Booker Glam is W Las Vegas’ handcrafted fortune teller. // © 2017 W Las Vegas
Feature image (above): The design of W Las Vegas is influenced by the desert, Old Vegas and today’s scene in downtown Las Vegas. // © 2017 W Las Vegas
Staying at W Las Vegas and want the scoop on what to do in downtown Las Vegas? Must-visits include the Neon Museum
The Las Vegas Strip tries really hard. Perhaps nowhere else in the world can you find such a density of spectacle.
New hotels slather on the superlatives in an attempt to get some attention and be heard through the noise. They typically do this by screaming louder — and the result can be dizzying.
So, when I heard W Las Vegas was overtaking the SLS Lux tower of the struggling SLS Las Vegas, way over yonder on the north end of the Strip, I wondered what the company would do. The brand is not known for being shy. And Anthony Ingham, global brand leader for W Hotels Worldwide, confirmed that it did, in fact, want to do something that hasn't been done before.
“In some cities that means being the most energetic hotel,” Ingham said. “Here, we would be one more of a dozen. There’s no point to out-Vegas Vegas.”
So, instead, Ingham and his team aimed to create a property that offers backstage access to Vegas. It targets W’s core customer — affluent, professional millennials, as well as the young-spirited — but takes advantage of the property’s small size and location outside of the Strip’s chaotic epicenter and near downtown Las Vegas.
During my stay, my partner and I visited some of our favorite haunts in downtown Las Vegas for the kind of grounded businesses you just can’t find on the Strip — namely, an indie bookstore (The Writer’s Block) and a craft coffee cafe filled with locals (PublicUs).
For insider intel, Romeo Butihi, the property’s W Insider, starts chatting with guests via email before arrival to get a sense of what they want to do. Ingham says Butihi is even known to personally escort guests to downtown Vegas’ lesser-known cocktail bars — something he can do because the W has a manageable 289 rooms.
“The recognition and care you receive is very unique,” said Mark Eberwein, general manager of the hotel. “At W, you don't have to be a serious gambler to be treated like a VIP.”
Instead of being bigger and better, W Las Vegas’ devil is in its details. Take, for example, the actual design of the public spaces, where every square inch has been lovingly lavished with creativity, passion and an undiluted vision to pay homage to the local art scene, in addition to the property’s history as the former Sahara Hotel and Casino, a mainstay of Old Las Vegas.
This is done most excellently in the Living Room, the true meeting place of the hotel. By the bar, there is ample seating underneath circular lights in geometric patterns — originals from the Sahara, I’m later told.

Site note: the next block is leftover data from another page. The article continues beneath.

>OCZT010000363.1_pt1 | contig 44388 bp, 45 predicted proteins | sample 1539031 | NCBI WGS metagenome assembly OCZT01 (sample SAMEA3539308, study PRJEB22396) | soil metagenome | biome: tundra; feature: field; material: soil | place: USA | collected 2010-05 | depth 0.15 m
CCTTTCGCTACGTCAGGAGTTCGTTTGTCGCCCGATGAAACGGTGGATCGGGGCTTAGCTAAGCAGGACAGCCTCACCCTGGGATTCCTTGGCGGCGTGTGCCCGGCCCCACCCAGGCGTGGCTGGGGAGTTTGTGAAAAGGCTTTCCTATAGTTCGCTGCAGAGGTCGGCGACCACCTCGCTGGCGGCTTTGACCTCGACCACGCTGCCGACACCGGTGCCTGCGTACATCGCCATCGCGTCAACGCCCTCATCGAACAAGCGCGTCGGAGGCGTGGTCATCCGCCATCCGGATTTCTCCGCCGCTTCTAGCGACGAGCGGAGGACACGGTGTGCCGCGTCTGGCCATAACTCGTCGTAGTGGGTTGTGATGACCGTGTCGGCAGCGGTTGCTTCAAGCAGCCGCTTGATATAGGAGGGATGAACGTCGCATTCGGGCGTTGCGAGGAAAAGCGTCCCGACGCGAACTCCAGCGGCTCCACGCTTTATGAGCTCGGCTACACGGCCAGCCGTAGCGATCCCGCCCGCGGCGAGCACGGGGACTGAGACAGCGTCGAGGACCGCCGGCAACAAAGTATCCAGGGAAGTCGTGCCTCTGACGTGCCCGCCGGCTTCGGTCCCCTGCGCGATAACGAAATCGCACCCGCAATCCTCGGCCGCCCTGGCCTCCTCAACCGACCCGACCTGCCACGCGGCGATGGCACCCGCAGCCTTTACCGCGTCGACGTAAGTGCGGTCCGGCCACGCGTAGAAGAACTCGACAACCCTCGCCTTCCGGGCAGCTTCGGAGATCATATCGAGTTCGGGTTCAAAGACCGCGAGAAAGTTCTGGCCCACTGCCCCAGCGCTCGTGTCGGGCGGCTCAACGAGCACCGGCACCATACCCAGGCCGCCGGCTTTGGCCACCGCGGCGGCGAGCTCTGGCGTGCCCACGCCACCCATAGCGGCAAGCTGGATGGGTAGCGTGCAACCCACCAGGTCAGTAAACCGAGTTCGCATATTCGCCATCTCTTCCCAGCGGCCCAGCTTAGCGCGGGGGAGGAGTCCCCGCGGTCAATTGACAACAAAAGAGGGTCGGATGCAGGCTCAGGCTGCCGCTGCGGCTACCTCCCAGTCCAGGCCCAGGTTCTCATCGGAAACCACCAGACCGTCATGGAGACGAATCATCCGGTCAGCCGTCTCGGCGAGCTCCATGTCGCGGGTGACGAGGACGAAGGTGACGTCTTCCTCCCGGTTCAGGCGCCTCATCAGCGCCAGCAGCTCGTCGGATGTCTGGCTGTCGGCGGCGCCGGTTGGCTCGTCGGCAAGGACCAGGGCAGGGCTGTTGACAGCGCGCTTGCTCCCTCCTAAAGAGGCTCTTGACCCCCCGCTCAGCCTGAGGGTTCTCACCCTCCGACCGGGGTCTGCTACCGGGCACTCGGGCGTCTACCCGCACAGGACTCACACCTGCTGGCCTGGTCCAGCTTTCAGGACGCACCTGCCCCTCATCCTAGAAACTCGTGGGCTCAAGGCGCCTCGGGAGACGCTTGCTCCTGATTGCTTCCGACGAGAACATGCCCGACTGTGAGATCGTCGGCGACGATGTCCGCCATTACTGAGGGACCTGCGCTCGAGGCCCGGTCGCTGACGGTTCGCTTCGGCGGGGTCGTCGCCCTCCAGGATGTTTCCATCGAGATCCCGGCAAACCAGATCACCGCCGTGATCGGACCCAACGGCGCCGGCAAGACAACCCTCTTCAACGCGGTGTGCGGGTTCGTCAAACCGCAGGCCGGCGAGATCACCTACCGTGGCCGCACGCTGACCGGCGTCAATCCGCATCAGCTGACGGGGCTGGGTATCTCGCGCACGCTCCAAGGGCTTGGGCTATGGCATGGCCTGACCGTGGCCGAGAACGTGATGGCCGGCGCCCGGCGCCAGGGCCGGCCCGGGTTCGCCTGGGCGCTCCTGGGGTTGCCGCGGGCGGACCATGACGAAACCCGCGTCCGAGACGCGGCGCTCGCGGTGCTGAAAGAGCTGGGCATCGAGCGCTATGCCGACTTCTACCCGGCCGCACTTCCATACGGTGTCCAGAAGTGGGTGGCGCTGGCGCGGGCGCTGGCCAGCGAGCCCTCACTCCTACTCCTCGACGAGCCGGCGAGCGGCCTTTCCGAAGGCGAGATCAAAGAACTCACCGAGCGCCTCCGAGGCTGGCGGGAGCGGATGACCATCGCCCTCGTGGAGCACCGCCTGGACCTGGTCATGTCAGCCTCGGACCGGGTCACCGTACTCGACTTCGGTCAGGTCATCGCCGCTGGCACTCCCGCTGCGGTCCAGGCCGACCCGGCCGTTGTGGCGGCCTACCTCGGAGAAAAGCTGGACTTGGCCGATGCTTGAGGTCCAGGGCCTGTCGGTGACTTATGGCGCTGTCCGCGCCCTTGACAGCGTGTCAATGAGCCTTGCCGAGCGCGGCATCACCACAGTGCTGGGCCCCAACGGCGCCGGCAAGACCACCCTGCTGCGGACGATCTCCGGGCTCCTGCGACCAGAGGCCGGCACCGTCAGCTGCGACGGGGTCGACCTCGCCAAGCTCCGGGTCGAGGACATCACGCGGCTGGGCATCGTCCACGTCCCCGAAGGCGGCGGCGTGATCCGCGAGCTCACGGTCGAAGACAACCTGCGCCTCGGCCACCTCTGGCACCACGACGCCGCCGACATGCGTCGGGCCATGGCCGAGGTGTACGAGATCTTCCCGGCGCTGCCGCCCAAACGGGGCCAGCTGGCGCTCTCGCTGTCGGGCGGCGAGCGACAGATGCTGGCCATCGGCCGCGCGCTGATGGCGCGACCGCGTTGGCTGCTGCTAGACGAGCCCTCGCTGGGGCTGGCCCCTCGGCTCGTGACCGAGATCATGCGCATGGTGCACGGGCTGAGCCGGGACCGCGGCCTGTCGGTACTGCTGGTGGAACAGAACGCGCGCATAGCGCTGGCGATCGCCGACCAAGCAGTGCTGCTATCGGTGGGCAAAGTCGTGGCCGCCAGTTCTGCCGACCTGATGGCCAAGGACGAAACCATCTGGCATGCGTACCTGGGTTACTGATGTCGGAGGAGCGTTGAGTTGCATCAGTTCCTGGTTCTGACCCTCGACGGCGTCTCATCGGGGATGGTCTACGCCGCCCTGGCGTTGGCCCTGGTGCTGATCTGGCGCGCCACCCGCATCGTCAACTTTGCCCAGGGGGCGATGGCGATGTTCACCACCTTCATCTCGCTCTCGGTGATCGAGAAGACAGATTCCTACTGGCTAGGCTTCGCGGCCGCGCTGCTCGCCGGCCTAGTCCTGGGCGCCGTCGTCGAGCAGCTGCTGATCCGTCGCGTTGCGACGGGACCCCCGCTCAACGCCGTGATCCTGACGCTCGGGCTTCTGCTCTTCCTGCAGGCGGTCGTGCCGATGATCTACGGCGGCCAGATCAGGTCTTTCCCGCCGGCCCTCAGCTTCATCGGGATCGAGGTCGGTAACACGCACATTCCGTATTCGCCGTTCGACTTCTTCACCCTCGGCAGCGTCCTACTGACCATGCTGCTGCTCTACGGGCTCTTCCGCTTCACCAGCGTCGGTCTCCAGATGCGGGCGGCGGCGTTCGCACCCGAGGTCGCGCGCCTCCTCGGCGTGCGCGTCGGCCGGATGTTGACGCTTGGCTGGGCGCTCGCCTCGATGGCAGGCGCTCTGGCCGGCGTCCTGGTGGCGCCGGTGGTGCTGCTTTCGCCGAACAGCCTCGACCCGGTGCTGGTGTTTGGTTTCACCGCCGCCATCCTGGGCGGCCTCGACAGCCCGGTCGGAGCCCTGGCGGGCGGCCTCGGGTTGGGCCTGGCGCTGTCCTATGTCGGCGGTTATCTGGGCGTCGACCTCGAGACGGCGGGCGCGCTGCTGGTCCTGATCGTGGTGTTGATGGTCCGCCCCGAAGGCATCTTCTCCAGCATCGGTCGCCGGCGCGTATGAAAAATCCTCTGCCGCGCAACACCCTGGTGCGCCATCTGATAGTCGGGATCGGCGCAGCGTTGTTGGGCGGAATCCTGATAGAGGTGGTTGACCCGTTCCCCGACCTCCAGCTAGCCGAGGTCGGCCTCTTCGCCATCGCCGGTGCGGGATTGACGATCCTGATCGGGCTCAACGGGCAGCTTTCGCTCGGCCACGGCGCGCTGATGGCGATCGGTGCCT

On one wall, there are photographs taken in the style of playing cards where the model appears twice: once as he is perceived in “reality” and once as he is perceived in “fantasy” — or, ahem, at W Las Vegas. These images were taken by a local Vegas photographer and hint at the collaborations the hotel plans to have with artists and musicians.
And in an ode to the tradition of Vegas wedding chapels, the bathroom adjacent to the lobby is a throwback, from the pink-onyx sink to the bulbs that light up above the door when the bathroom is occupied.
Outside the bathroom and underneath a chapel-like arch is Booker Glam, the hotel’s very own robotic fortune teller, handcrafted and decked out in gold chains and a pink suit. When checking in, guests receive a ticket that grants them their choice of Glam’s sassy advice regarding marriage, prenuptials or general fortune.
Glam is a good example of how The Living Room brings a ton of energy, yet isn’t overwhelming.
“You don't have to hear a bunch of people yell, ‘Jackpot!’” Eberwein said. “You are supposed to be comfortable and engage with people.”
There’s also a desert landscape motif that runs through the property via decorative neon cacti. The focus on the desert landscape reappears in the hotel’s multilevel meetings and event center in the building next door, too. A unique feature here is the carpet’s special effect; wave a mobile phone over the carpet and discover 3D visions of the desert floor.
It truly puzzles me why Vegas’ hotels have usually obsessed over tropical and beachy themes instead of the area’s true desert climate and topography, an aesthetic that Palm Springs and Joshua Tree, Calif., have proven to be very cool.
Nonetheless, every desert needs an oasis. Above the meetings space is the recently opened Wet Deck rooftop, where comfortable yellow cabanas surround the hotel’s pool and pool chairs, some submerged in the water. Compared to the neighboring SLS’s pool area, the Wet Deck space is intimate. It’s easy to imagine a group of friends whiling away the hours at their cabana after a morning workout at the Fit gym or spa treatment at Away Spa.
While the cabanas are a W innovation, guestrooms have maintained the original Philippe Starck designs from the SLS. A mash-up of Miami Beach and Marie Antoinette, the aesthetic is edgy, complete with a surprise mirror on the ceiling, novelty wall tapestries and all-white furniture. Once again, I couldn’t help but daydream about planning a return trip to my 955-square-foot Mega Suite. Next time, I’ll bring friends to enjoy the party potential of its living room — furnished with a wraparound white-cloth sofa and a large marble table.
Food is available via room service, downstairs at the bar and at the Wet Deck, though guests can charge orders from the SLS restaurants directly to their room as well. It’s only a five-minute walk to Bazaar Meat by Jose Andres, Katsuya, Cleo and the many other choices that encircle the SLS casino.
But, oh, how nice it is to be in Las Vegas, at a bar, where there’s no smoking or gambling in direct sight.
For me, that’s a real jackpot.